Christine

  4. Grace

    Thank you so much, Pastor Dave. Your words encourage me greatly.

  5. judy

    Thank you so much for this post,as my daughter has terminal brain cancer. I have been struggling to find, the strength and courage to help her in the days ahead if us. I would like to say God sent you to us on this day. We praise His Holy Name. Thank you!

    • Kathy

      Judy, I am so very sorry for your pain ((hugs)). I wish I had some words that could ease it for you, but I don’t. Just know that I lost my husband when he was 49, and at NO TIME did God ever, ever leave my side. He is ALWAYS faithful, even when you don’t feel it. There may come days when you doubt that, but He will see you through this and beyond. (((hugs))) And please, if there are any Ns in your life, try to protect yourself as much as you can from them. Set up very strict boundaries and, if needed, get some friends to support you and help you to enforce them. I wish you a true sense of God’s presence now in your life, and also that your daughter would truly feel His never-ending love.

  6. Legalism. Oh how well I know her. Beaten on the outside and inside by my ex husband. No other time in my life did I need loving ppl and the church to support me. Instead I was an outcast. I did nothing wrong but make the decision to not be abused anymore. I suddenly became unwanted by the church. The hurt from their abandonment and judgement stung more than all the bloody noses and bruised flesh. Even more than knowing my husband committed adultery. Having a pastor who was openly getting counseling for a porn addiction to look down on me as I was nothing!!!

    But genesis 50:20 saved me. Those who so publicly proclaimed their love of Christ will one day have to answer as to why they treated me so horribly. Not one chastised my husband for his brutality or adultery. I was the one. “That your faith should NOT stand in the wisdom of men (church) but in the power of God” 1 Corinthians 2:5

    So I want to give a shout out to all the churches: Thank you for abandung me!! Your shallowness, conceit and evident need to feel better concerning your own sins by snubbing me at my weakest did nothing but make me learn to love, trust and obey God. I could not have gotten here without your legalistic hate. Pharasis all of you. Genesis 50:20 in your face!!

  7. Recovering

    Thank you Pastor Dave for your dedication to your followers on this blog and bringing light out the darkness.

  8. Sam

    With the busyness if the holidays, I was so eager for your new post–the best think about Fridays . Your encouraging words do just that– give us courage. Thank you so much. Please keep sending wise counsel and truth. We need it. God is using you in a beautiful way.
    Blessings to you and yours.

  9. Chris

    A very timely delivery of your e mail. THANK YOU!!

  10. Forrest

    I would add a word of warning. Often, it is the abusers/legalists who will seek to ‘lead’ you and ‘support’ you to remain in your situation. Separating ourselves from such is a better and a more biblically supported action.

    • Becky

      Each person must seek the will of the Holy Spirit in making the decision of how to deal with this situation. You cannot allow the opinions of others to influence what you need to do whether it ends up being separation or staying. The answer is not the same for everyone. I separated from my “N” husband for a year when I finally reached the point where I nearly lost myself with what the doctors called a “change in mental status”. About a year before this event our daughter had finally found the answer to our years of confusion and turmoil in our family life, that being a narcissistic husband and father. The year of separation was spent seeking answers as to just how I had gotten myself into this mess and what I was going to do about it. After much prayer, I was led by the Holy Spirit to return to my husband. (he had suffered a stroke in 2008 and needed a good deal of care although he could do a lot more for himself than he does). I didn’t go back because of guilt or sympathy which are the things he used to control me for forty-three years. Nor did I return because of legalism. Thank God for freeing me from all of those lies! My church and the people in our small community seemed to understand as they knew him evidently better than I did! (Interestingly, when we married his friends were taking bets that it wouldn’t last a year which confused me at the time, but now I totally understand). Anyway I have been back a year now and I have set and am still setting boundaries in our relationship.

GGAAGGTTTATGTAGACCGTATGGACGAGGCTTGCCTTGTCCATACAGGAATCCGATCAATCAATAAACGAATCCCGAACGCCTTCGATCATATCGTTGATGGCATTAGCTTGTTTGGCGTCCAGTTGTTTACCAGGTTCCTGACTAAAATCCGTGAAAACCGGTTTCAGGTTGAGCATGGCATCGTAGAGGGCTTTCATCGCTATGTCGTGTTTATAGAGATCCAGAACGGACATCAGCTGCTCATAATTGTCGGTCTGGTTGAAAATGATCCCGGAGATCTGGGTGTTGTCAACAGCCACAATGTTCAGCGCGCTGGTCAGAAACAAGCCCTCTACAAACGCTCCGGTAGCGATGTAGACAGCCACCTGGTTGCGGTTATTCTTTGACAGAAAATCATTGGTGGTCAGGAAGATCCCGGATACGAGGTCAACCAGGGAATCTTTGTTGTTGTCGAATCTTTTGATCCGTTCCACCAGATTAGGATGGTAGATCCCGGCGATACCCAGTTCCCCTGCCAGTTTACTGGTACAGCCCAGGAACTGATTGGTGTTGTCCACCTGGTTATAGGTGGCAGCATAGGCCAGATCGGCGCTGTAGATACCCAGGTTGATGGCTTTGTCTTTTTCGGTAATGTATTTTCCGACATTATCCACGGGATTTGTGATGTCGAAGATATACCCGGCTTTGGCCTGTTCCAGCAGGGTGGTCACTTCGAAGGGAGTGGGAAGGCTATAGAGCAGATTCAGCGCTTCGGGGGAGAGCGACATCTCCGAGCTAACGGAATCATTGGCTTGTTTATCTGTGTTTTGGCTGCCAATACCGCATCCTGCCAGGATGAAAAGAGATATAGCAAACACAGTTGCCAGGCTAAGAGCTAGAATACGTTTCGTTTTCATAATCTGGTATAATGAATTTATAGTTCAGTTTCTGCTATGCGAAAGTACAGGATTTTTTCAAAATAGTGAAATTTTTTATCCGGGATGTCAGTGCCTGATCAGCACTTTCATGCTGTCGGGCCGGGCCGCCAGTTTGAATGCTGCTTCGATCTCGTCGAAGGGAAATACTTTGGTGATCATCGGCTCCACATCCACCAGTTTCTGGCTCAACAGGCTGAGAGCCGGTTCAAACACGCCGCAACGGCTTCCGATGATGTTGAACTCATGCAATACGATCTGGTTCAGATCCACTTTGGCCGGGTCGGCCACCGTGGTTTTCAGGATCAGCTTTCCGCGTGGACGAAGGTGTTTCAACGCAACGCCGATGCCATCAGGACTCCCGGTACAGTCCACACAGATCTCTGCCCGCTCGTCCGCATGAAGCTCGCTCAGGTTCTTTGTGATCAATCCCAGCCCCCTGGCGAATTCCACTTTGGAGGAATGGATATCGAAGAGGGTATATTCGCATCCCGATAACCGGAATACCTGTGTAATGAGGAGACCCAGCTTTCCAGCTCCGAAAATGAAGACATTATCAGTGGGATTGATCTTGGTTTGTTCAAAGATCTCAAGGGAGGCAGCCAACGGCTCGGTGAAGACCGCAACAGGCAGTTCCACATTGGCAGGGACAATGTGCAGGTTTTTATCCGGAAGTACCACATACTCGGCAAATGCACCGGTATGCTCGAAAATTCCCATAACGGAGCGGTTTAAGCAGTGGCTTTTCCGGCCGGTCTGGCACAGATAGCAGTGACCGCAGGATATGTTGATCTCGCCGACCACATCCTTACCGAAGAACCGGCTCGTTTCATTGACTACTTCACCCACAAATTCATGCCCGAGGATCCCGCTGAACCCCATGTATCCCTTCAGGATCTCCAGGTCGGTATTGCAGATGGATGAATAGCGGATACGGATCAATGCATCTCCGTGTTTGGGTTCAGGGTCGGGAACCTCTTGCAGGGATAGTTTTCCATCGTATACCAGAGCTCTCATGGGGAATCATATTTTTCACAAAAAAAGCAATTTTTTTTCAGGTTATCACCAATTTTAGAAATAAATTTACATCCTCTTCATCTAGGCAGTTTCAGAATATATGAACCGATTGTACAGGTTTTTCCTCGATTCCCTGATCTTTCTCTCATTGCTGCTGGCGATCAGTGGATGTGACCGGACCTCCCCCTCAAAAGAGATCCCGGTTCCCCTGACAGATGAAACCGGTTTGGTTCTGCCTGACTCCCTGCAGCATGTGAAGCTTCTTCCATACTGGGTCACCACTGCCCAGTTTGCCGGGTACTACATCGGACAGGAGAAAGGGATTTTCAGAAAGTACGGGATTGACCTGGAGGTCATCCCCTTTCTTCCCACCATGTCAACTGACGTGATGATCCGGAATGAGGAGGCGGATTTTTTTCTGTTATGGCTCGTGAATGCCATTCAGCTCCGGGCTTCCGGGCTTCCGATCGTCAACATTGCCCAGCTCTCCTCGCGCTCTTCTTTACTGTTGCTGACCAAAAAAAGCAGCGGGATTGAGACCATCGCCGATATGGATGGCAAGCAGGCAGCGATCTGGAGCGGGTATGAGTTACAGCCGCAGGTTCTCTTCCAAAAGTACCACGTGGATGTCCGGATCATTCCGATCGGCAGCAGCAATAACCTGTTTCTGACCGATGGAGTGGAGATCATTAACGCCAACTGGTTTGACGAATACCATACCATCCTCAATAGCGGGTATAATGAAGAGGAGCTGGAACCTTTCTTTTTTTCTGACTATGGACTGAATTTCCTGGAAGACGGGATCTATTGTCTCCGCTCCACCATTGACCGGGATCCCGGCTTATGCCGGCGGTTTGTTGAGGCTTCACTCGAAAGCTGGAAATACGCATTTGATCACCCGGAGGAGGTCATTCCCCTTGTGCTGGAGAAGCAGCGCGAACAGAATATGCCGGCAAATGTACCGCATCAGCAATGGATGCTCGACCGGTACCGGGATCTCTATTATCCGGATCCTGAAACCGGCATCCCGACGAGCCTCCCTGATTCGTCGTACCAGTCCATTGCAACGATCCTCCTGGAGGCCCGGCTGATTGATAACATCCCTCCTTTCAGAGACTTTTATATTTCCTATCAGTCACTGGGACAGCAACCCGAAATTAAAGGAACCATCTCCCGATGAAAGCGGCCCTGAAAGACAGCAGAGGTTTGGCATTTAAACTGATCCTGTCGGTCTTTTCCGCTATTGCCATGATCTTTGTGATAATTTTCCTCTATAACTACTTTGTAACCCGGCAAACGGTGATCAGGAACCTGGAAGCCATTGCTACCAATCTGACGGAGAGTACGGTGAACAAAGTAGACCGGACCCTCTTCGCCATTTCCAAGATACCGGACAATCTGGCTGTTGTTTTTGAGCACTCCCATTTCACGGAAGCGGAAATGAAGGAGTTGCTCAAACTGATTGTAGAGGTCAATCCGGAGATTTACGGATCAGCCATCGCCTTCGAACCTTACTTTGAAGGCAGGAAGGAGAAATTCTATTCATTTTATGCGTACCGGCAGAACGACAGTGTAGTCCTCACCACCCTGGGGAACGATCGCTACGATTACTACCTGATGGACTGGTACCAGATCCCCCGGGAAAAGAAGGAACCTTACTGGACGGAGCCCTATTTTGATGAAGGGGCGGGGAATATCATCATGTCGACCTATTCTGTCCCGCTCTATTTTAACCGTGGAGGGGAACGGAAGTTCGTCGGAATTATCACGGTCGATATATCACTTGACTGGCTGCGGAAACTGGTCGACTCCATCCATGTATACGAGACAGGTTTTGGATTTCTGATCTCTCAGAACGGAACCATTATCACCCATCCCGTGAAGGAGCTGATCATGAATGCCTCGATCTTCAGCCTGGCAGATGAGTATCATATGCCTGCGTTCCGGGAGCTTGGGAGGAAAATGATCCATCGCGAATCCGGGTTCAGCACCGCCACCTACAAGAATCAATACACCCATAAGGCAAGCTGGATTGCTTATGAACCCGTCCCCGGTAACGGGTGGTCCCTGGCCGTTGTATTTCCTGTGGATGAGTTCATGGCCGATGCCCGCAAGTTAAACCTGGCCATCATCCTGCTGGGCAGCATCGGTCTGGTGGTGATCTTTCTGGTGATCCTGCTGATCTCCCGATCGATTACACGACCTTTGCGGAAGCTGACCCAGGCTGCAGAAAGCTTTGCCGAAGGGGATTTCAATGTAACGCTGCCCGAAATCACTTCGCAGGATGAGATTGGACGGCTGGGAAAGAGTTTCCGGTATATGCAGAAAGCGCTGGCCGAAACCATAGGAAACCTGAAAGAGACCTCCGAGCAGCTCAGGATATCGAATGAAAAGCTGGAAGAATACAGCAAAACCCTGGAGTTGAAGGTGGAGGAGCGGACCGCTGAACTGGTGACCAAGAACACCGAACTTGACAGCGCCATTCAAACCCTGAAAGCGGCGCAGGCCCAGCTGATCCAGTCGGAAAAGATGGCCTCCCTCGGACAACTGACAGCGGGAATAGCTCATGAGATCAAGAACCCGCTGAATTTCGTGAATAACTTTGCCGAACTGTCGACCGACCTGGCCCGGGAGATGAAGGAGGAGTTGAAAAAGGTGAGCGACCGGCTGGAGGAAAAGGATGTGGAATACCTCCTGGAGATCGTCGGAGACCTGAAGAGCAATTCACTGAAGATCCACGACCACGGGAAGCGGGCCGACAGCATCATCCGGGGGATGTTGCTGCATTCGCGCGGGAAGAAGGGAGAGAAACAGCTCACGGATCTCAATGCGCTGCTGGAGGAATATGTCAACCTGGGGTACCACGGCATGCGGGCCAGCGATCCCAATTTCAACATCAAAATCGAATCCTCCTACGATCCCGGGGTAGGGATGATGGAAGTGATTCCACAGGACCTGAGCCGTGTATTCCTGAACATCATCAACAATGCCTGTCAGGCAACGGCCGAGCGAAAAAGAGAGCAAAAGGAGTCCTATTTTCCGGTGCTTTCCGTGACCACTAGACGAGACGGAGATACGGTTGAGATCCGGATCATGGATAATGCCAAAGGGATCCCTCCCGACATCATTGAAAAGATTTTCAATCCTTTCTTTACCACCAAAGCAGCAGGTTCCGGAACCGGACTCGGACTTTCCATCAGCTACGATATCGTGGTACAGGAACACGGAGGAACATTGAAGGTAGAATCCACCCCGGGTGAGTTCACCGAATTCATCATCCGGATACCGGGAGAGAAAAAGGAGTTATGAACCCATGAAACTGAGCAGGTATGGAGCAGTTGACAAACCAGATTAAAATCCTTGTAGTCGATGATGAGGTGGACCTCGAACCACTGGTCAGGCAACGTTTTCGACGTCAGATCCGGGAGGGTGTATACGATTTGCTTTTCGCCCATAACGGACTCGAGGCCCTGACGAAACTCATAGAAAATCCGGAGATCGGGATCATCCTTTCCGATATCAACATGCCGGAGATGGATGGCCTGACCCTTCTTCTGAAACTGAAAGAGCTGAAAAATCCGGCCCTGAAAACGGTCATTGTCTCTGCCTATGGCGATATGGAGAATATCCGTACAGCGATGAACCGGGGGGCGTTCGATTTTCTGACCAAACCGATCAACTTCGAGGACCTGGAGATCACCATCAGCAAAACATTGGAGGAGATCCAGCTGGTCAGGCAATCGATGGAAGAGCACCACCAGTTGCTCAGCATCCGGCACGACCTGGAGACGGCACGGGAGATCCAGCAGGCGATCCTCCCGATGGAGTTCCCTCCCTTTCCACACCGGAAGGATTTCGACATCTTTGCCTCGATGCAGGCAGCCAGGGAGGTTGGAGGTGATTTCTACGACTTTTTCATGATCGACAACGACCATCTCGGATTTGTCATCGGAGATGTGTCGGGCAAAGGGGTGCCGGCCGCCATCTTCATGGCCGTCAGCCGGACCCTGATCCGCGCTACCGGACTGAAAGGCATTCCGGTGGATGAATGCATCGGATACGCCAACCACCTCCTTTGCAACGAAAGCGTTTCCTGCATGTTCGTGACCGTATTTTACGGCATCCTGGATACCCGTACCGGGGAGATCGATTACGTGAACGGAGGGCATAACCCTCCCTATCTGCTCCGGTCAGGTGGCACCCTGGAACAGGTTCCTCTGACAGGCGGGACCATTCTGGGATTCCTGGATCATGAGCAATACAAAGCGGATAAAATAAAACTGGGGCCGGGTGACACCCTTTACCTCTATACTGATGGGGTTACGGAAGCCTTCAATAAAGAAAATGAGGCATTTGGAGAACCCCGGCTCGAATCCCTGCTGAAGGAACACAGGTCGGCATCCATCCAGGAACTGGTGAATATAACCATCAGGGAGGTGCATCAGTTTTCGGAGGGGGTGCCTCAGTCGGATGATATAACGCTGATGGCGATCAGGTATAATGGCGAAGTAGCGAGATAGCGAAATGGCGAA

• Dee

        I went to church with a friend a few weeks ago I was feeling really sick before I wasn’t going to go but I got myself together and went anyway. I was brought up catholic so I’ve never seen people “catch the Holy Spirit” or have the Holy Spirit come down and talk to them through the pastor. The woman preaching that day told me God was going to turn my life around and I began to cry. Then she told me I had been sleeping with the enemy. It really surprised me and it really has been bothering me since then because I still love my ex and I still have this hope. Yet I know him behind the mask. I’m not sure if it actually was the Holy Spirit but yet I don’t know how she would know that I just me her 20 minutes before the sermon started. I’ve never encountered the Holy Spirit as a Catholic and my parents would always say that people catching the Holy Ghost were just being dramatic and the God doesn’t use people to talk to us. But before service I told God to please speak to my heart about the situation and I believe it was the devil trying to keep me from church and the message yet I’m still skeptical.